July 7: Started off again, catching a bus to take us to the trailhead for the ascent of the Col de la Ferret, the boundary between Italy and Switzerland, another day with a 3000+ foot elevation gain. I was feeling a bit better about it though. A bit.
Sat on the bus across from a couple of nice Aussies, who were traveling in a group that we came to call the “Red Brigade.” Got off the bus as it was beginning to spit rain and their guide, a snotty female, said it was snowing higher up.
Started trudging up to the Refuggio Elena and with my newfound Buddhist calm, I made it up without even getting out of breath, and someone in the Aussie group actually thought I was fast. Hah! Little did he know.
Started up from Elena for the two hour, 3000-foot climb to the col. Jeff took my pack at the first switchback, and I climbed almost the whole way without stopping and without seriously losing my breath. Of course I was really really slow, but still the Red Brigade didn’t overtake me, except for a couple of Kiwis who were really nice and who we kept passing and repassing.
Meanwhile Gus had zipped up to the top. He’s a damned machine. We started calling him Frodo when we could just make out his hooded form climbing high up ahead of us. He also looked in his rain gear like the snowboarding Flying Tomato.

Descended, passing mountain bikers hauling their bikes up to do the hair-raising switchbacks down the other side, I suspect. We read a Jon Krakauer piece in Eiger Dreams that describes Chamonix and the Mont Blanc massif as the “death wish capital of the world.” So that made sense. Continued down on a road after passing a little cowshed buvette where we once again passed the nasty Brits plus the snotty American.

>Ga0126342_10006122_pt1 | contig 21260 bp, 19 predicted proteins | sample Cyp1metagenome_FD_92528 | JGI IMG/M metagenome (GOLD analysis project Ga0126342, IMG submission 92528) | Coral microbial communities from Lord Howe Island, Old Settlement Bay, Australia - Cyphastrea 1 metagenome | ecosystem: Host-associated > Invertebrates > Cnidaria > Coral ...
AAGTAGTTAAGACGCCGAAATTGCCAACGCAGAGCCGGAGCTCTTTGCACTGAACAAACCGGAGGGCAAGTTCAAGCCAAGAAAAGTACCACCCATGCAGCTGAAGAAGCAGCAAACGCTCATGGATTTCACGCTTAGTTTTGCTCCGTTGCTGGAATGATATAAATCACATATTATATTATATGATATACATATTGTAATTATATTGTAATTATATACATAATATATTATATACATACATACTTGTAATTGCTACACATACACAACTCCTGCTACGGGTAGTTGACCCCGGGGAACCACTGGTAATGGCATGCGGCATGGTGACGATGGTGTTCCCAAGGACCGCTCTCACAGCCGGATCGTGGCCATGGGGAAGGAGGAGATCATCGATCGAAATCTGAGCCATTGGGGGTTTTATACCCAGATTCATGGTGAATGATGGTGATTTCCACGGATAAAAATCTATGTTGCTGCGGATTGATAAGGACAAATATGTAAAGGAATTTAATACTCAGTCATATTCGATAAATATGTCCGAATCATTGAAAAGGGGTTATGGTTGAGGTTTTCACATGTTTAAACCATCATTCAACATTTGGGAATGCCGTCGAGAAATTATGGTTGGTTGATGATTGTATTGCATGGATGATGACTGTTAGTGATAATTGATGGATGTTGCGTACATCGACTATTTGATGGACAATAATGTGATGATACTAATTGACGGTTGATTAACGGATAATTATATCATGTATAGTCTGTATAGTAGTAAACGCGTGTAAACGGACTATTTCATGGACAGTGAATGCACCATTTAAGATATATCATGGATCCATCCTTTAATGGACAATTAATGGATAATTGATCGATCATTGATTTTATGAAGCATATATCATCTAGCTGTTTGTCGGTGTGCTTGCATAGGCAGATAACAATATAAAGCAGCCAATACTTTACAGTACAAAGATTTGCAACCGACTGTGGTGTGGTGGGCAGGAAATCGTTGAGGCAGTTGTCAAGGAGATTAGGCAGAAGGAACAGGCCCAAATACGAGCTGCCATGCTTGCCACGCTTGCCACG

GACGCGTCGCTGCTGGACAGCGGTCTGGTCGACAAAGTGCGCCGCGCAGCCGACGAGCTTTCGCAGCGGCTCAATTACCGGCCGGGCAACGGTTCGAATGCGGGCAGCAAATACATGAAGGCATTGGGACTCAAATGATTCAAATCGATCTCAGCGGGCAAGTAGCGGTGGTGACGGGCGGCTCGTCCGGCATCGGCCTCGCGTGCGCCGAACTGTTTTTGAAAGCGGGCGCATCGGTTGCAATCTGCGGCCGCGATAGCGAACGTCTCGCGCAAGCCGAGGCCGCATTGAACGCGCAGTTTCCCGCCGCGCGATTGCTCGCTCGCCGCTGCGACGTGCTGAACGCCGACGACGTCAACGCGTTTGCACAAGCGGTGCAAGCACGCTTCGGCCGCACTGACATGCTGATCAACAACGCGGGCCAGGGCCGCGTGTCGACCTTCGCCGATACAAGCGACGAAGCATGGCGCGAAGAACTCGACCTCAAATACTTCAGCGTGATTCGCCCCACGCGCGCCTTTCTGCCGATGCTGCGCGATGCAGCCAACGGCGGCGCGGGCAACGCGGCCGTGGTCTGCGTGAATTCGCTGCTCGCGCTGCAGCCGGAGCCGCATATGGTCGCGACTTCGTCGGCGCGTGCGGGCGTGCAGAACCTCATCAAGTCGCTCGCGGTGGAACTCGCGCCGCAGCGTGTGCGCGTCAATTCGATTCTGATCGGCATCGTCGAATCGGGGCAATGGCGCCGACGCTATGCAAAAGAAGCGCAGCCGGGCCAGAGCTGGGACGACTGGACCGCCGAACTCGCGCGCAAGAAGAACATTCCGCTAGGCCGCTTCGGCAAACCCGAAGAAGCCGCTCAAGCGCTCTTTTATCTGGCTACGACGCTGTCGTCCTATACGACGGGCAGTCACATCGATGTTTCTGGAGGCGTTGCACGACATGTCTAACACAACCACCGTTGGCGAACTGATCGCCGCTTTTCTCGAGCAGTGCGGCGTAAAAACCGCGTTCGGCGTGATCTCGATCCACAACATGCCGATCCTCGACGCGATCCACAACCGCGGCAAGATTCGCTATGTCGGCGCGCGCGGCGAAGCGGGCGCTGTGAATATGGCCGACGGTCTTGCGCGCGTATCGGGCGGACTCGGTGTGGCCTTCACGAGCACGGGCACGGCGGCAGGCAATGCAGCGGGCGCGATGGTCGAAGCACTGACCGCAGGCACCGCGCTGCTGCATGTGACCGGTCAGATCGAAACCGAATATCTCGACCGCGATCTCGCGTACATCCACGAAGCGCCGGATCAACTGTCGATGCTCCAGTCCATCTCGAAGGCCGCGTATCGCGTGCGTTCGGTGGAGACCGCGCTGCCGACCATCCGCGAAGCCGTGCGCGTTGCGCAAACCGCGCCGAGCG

As we got to the bottom of the road down the mountain from the buvette, now nearly four or five hours from when we started out at the trailhead, I heard quick jogging footfalls behind me. I turned around to meet the desk clerk from the Hotel Walser in Courmayeur. I was too dazed with disbelief to ask him wtf!!! He was clad only in little shorts and a sleeveless T-shirt and as Jeff noted, he didn’t even have a water bottle! We exchanged a few pleasantries and off he trotted. Jeeze!
Descended a little more and finally came to La Fouly and checked into the Hotel Des Glaciers,
run by an aging Swiss hippie in a filmy, tie-dyed dress, long hennaed hair, and palsy. All the work was done by a brisk, efficient young woman, who reminded me of my Camp Miramichee friends. She looked athletic and capable and kept ejecting this big, black cat from the restaurant. Every time she turned her back, he’d sneak in after some new arrival and hang around until she’d notice him again. It was hilarious but when I mentioned the “chat noir” to her, she wouldn’t crack a smile.


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